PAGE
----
You know you have a thriving feedback culture if you can see people openly sharing different perspectives, working hard to understand each other, and taking time out to work through conflict. Conversely, if your team resorts to passive aggressive quips to express their differences, only gives feedback behind one another’s backs, and resorts to the “meeting-after-the-meeting” to voice what they really think (this is absolutely impacting your team’s performance and results!), you’ve got work to do.
Through our work with leadership teams across many different industries, I’ve realized how intricate and nuanced delivering meaningful feedback to one another can be. Like any skill, it takes coaching and practice to be a true feedback champion. Here are three questions I’ve found to be insightful when coaching others on feedback:
- How full is your trust bank with the person you are delivering feedback to? Trust is an amazingly powerful, yet invisible, force that can act as an enabler or deterrent to successful feedback. Knowing how much trust currently exists between people is important in determining the approach. Every positive interaction had to date acts like a deposit in the trust bank. Likewise, every negative one acts as a withdrawal. If your bank is full, you can go into the conversation easily and know that as long as you are honest and direct, the conversation will go well. But if your balance is low you need to be extra thoughtful (HINT: the next two questions will help).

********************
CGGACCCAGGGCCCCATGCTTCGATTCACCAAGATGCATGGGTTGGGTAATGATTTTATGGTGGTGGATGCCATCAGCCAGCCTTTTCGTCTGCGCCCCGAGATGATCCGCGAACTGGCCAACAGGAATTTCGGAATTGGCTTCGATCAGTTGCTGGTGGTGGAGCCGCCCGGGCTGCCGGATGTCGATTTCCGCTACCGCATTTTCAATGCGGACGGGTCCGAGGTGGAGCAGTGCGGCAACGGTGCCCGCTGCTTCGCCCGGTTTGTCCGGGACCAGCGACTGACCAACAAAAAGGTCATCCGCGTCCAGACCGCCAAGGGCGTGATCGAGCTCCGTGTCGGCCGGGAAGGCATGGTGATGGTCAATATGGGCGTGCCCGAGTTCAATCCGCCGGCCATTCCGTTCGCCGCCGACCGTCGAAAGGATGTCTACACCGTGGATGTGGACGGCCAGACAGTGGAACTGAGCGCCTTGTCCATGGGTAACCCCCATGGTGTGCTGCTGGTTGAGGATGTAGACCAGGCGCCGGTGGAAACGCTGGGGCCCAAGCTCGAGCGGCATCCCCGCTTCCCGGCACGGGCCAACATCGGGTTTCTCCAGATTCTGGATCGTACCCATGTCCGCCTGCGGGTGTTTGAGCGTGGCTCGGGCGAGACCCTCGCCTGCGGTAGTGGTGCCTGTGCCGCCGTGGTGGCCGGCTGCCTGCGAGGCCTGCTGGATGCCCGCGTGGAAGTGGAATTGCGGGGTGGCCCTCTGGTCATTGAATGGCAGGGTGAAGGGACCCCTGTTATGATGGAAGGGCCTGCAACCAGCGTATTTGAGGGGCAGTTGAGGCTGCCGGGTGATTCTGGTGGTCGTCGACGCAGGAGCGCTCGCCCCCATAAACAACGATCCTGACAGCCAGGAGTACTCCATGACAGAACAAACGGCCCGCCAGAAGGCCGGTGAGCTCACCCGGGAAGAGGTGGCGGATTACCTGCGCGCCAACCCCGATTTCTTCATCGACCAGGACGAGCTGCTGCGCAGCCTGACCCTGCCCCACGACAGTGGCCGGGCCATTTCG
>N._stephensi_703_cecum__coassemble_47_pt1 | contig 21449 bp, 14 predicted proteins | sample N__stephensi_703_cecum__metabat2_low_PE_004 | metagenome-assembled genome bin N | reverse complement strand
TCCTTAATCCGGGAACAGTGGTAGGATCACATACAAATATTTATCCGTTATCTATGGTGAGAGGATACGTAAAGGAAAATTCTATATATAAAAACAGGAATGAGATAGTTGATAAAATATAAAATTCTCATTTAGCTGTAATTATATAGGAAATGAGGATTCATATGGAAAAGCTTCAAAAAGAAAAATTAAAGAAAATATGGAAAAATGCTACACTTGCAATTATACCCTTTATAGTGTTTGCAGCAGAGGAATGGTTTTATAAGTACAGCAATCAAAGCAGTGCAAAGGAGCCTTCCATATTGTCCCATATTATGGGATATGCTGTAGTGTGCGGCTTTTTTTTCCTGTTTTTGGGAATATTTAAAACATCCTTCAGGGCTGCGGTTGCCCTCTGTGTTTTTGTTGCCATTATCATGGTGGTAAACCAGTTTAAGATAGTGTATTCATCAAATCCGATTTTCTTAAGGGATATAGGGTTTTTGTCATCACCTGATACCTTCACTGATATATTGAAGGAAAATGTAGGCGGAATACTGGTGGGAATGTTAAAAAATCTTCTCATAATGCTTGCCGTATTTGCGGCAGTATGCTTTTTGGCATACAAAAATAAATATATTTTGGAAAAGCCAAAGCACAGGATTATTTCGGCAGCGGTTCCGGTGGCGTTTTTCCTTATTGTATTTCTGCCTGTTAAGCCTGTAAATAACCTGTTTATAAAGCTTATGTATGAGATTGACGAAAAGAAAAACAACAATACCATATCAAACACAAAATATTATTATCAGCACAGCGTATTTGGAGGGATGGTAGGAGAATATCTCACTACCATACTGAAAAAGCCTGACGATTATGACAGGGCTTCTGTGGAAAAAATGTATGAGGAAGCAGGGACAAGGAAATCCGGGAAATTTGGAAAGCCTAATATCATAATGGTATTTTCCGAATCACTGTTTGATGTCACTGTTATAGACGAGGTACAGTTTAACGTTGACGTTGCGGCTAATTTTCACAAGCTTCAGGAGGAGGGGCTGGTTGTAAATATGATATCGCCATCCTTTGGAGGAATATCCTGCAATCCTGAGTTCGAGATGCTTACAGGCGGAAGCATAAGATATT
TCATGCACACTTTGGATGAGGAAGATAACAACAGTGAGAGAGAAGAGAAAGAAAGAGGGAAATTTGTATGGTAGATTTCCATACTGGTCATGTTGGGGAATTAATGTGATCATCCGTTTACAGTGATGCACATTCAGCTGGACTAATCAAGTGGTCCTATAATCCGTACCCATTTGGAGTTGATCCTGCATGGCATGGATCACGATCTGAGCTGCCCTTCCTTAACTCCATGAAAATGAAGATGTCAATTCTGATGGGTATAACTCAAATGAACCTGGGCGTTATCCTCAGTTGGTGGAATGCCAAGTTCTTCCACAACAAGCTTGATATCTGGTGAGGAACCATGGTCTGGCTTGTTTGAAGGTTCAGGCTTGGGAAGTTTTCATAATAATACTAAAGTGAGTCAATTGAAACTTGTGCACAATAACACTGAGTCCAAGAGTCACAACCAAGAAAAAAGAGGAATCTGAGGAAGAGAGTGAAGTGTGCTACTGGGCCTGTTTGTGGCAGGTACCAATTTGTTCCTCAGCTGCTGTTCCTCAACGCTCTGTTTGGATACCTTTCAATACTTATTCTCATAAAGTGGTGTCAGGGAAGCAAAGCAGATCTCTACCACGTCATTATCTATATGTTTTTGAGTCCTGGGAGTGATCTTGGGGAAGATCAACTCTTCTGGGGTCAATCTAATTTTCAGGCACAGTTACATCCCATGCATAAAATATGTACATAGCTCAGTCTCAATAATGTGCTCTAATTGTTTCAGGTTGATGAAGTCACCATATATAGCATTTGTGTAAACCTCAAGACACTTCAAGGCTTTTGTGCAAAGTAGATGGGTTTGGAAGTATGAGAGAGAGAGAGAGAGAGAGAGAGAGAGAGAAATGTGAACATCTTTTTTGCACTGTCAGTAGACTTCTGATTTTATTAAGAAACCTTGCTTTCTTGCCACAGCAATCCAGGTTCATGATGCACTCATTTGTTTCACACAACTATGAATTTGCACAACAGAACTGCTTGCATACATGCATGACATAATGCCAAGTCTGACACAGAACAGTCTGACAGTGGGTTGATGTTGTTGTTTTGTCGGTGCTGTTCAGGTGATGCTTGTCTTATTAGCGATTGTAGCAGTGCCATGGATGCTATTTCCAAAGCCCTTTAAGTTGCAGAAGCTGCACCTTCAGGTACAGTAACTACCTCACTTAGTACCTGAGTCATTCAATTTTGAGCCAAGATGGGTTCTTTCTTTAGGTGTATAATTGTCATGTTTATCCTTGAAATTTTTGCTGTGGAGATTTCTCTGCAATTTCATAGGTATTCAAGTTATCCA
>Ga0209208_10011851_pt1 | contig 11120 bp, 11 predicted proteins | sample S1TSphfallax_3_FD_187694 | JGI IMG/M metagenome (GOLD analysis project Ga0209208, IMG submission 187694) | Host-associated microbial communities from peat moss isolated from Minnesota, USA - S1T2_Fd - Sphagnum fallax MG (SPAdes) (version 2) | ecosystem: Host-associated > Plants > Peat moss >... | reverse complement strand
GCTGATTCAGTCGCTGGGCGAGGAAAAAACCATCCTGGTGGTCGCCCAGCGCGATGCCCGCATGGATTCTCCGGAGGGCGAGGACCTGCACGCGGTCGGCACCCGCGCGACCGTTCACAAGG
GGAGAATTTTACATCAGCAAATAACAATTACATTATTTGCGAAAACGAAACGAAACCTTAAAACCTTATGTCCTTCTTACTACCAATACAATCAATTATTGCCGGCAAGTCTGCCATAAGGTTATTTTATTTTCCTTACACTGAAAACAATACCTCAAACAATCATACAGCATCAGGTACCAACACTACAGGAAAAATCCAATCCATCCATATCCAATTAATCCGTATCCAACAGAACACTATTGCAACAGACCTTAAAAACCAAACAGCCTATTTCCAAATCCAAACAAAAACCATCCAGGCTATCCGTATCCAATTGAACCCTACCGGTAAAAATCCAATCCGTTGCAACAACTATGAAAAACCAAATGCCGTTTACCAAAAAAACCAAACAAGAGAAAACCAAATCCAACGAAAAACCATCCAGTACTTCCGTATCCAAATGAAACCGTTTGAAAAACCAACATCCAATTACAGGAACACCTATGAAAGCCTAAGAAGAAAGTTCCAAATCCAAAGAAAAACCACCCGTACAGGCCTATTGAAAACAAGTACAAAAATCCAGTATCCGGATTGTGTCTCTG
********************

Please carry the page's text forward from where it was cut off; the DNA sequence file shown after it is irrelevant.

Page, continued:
- Why are you delivering this feedback? What is your intention? To deliver meaningful feedback, question your intentions. If your true intention is to help the other person be more successful, that comes through. But if your ultimate goal is to change their behavior to make things easier for you, identify it as such and try to change the lens. To improve your chances of success, consider how your feedback could help the receiver grow and develop.
- How do you plan to deliver this feedback? Delivering feedback should be a thoughtful experience, especially when you’re still honing our skills. Take time to think through how you can deliver this information in a compassionate and empathetic way. Then practice with someone. Ask them to deliver your words to you. Notice your reaction and emotions to the language, tone, and experience and use it as input. Did you feel defensive and annoyed, or appreciative? Consider the timing, location, and vehicles for communication. A coffee break is always a better environment than a rushed hallway conversation (or worse: an email). By taking the time to carefully consider the experience, you’ll create more meaningful feedback for both the receiver and yourself.
As leaders, we need to start taking more accountability for our team dynamics. In our rush to execute strategy and ship products we often overlook the important role of how we work together.
Start building feedback culture in your organization.
Bring our Ways of Working canvas to your next meeting to open up conversations with your team how you work individually and how you can best work together.